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The Lord told Jeremiah to go to the potter’s house, where He would give him further instructions.
The lesson of the potter’s vessel 18:1-12
There are indications in this message that God might yet avert judgment (Jeremiah 18:7-8; Jeremiah 18:11), so Jeremiah evidently delivered it sometime before the Babylonians invaded Judah.
The prophet observed the potter making a vessel on his wheel. As he worked, the vessel became damaged, so he made it into a different vessel. Ancient potter’s wheels consisted of two disc-like stones with a connecting vertical axle. The potter spun the one below by kicking it with his feet, and the stone on top served as a rotating table on which he formed his art (cf. Ecclesiastes 2:18-23; Ecclesiastes 8:17; Ecclesiastes 9:10; Ecclesiastes 10:8-9; Ecclesiastes 11:6). [Note: See R. H. Johnston, "The Biblical Potter," Biblical Archaeologist 37:4 (1974):86-106.]
The Lord’s message to Jeremiah for the nation was that He had the right to deal with Judah as the potter dealt with his clay (cf. Romans 9:20-21). Judah was like clay in Yahweh’s hands. Yahweh was also like a potter (Heb. yoser) in that He created and shaped (Heb. yasar) His people.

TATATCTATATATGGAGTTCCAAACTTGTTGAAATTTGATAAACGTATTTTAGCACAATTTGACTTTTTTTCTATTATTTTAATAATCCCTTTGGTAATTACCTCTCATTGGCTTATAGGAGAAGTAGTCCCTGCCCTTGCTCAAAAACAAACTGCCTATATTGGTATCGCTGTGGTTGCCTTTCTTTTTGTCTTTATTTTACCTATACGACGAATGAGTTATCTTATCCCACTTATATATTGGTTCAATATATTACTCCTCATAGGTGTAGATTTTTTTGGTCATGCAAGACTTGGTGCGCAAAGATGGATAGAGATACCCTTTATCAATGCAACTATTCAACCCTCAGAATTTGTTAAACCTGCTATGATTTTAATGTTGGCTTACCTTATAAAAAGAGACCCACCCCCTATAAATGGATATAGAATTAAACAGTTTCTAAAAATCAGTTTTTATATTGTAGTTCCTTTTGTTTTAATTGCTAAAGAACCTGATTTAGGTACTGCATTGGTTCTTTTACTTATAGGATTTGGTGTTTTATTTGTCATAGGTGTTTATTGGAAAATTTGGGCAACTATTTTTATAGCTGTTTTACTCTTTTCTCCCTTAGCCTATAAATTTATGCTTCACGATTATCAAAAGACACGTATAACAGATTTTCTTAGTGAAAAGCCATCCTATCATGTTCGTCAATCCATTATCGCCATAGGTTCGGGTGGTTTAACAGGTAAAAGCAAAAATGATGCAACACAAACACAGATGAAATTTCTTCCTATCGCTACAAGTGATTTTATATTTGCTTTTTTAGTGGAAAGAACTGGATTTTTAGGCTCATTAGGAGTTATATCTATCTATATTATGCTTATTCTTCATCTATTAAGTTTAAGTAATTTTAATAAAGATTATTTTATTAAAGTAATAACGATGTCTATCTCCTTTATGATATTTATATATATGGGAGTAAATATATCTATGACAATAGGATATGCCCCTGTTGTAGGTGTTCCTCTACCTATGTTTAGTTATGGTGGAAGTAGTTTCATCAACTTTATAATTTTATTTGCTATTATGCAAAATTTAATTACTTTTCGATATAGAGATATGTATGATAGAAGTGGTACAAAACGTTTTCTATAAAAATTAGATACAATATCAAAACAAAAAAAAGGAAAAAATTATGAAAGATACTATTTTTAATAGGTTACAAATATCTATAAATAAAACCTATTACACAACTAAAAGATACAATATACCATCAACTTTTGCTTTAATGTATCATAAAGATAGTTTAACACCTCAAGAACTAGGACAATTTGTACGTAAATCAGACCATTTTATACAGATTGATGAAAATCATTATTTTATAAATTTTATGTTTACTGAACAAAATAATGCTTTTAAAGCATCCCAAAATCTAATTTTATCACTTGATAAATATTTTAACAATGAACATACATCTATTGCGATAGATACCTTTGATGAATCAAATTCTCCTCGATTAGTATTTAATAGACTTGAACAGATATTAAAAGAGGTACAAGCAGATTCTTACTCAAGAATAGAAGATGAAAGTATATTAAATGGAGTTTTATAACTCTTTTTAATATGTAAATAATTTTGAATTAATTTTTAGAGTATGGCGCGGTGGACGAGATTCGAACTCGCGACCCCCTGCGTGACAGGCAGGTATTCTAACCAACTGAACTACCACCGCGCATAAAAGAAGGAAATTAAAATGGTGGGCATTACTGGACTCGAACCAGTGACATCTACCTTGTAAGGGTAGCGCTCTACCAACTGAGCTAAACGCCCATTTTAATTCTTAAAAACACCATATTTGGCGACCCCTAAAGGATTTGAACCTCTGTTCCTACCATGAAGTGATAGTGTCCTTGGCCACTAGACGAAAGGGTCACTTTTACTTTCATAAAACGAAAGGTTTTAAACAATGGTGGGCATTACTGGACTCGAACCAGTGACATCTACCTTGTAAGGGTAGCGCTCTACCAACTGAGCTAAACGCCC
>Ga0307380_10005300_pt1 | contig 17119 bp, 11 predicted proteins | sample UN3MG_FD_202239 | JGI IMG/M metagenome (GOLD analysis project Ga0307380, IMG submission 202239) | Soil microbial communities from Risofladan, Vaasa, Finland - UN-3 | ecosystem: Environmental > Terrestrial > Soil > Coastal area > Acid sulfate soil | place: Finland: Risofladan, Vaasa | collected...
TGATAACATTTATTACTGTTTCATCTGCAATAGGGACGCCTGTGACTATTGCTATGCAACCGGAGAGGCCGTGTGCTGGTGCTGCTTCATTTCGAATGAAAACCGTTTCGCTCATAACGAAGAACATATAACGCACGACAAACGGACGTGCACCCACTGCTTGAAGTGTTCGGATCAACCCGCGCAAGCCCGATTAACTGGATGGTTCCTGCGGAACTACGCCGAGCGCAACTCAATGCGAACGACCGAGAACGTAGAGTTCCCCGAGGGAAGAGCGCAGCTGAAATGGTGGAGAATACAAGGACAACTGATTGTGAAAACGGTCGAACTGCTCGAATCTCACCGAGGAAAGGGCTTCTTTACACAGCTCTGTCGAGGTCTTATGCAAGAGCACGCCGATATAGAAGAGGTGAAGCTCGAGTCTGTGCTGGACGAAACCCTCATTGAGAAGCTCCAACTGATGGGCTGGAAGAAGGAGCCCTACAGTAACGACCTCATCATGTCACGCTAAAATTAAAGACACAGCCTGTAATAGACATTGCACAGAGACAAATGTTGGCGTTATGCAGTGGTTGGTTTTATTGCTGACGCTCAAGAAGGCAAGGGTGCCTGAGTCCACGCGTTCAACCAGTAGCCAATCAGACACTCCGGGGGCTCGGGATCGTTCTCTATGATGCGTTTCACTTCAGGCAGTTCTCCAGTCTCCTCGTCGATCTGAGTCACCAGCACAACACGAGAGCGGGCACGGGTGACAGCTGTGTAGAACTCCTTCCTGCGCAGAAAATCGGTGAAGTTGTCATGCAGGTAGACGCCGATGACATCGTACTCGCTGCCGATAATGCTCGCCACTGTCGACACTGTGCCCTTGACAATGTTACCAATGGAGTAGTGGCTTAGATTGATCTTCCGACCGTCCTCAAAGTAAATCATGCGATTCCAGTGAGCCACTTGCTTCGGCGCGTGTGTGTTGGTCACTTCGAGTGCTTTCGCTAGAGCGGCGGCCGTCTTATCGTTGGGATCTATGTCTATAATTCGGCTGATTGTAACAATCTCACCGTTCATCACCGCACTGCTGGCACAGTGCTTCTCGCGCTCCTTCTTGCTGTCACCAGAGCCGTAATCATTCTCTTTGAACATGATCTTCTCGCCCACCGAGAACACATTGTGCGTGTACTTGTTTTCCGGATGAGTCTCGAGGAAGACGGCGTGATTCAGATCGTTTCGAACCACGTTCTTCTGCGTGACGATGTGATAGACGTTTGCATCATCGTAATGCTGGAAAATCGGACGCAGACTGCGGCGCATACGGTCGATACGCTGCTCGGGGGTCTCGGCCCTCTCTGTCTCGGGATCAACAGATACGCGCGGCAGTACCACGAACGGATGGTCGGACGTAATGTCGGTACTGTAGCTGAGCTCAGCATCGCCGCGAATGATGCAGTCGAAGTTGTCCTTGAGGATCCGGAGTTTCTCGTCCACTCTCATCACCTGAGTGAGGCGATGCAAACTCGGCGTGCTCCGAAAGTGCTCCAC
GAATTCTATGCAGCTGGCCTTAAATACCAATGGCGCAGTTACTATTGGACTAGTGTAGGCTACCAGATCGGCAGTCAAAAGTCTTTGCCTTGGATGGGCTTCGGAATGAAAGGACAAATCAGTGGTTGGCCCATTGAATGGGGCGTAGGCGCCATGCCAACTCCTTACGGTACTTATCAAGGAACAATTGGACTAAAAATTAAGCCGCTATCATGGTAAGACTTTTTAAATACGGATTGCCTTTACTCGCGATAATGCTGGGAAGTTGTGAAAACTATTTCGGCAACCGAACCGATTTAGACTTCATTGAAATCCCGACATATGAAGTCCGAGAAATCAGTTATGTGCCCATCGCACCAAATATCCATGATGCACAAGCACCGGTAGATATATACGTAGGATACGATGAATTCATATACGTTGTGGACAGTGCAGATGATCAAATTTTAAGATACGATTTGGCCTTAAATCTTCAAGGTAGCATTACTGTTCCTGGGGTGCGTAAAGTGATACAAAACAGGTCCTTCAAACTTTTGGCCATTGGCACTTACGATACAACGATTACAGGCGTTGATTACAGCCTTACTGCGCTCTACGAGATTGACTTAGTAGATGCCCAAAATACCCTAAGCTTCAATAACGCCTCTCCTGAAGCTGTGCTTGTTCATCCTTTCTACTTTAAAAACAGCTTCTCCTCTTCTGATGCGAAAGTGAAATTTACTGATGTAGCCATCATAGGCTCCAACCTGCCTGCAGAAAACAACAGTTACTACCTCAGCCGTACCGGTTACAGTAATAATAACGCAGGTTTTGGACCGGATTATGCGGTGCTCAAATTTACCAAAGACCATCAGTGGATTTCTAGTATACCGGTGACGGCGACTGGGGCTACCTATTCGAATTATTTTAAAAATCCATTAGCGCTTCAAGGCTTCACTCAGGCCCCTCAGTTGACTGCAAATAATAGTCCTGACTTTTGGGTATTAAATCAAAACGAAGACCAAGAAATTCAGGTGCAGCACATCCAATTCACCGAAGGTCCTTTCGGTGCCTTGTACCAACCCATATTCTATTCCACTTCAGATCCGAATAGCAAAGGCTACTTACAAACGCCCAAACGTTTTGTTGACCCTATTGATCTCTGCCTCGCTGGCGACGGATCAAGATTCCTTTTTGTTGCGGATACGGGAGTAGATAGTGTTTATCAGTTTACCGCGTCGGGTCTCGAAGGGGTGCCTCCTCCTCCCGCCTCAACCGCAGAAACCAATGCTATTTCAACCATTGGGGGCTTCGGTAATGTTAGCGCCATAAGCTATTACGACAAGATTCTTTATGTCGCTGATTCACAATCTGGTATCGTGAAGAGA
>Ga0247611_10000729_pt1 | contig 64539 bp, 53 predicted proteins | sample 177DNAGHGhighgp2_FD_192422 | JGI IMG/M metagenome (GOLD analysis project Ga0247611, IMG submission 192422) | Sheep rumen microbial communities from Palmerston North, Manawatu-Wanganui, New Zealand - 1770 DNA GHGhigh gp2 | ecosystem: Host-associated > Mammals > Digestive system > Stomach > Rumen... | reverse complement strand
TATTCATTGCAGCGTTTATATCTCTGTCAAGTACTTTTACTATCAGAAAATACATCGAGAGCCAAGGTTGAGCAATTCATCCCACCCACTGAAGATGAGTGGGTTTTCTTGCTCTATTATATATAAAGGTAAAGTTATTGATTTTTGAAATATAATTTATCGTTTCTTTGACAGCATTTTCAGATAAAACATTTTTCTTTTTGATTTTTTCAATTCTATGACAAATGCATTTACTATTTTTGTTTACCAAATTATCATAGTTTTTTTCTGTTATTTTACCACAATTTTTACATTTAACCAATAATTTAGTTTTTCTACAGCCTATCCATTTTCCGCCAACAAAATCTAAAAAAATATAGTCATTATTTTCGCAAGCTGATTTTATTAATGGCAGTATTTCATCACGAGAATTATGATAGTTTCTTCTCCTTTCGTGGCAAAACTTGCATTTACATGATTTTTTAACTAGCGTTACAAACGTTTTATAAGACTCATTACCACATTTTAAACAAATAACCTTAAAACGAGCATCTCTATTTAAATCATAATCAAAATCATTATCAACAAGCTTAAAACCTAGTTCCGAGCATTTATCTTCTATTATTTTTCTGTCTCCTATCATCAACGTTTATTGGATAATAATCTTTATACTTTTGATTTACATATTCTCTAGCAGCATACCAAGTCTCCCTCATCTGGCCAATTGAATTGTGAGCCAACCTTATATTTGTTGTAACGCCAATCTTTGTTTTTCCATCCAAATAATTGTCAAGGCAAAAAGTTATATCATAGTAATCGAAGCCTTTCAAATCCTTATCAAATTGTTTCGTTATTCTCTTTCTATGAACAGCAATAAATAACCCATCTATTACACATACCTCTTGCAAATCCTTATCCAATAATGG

The Lord might purpose to destroy Judah, but if the people changed by repenting, He could change His mind concerning how He would deal with them. The Lord has done this with countless individuals throughout history when they turned to Him in faith (e.g., Ruth, Simon Peter, Saul of Tarsus, et al.).
Conversely, if He purposed to bless a nation, and then it did evil and was disobedient to Him, He could change His mind and not bless it. God does not repent as humans do, but He does relent. That is, He does not abandon evil ways for good ways, nor does He change His mind about everything, but He does become less severe (or more severe) in dealing with people. [Note: See Thomas L. Constable, Talking to God: What the Bible Teaches about Prayer, pp. 149-52.] The character of the clay determined to some extent what the potter would do with it. People who broke the covenant and rejected Yahweh’s sovereignty over them were not material through which He would fulfill His purposes.
"The principle is simply the working out of covenant stipulations. Treaties and covenants regularly included conditions for the covenant. For the keeping of covenant, the lord promises blessings on the vassal; but for breaking covenant, the lord promises punishment for the vassal. What was true in the political arena was also true for God and his relationship with his creation. The closest biblical parallel to a working out of this principle is the case of the Ninevites in the Book of Jonah." [Note: Drinkard, p. 245.]
"This is a statement of first-class importance for our understanding of all prophecy, removing it entirely from the realm of fatalism. However stark the prediction (except where God has expressly declared it irreversible), it is always open to revision . . ." [Note: Kidner, pp. 76-77. See also Robert Chisholm, "When Prophecy Appears to Fail, Check Your Hermeneutic," Journal of the Evangelical Theological Society 53:3 (September 2010):561-77.]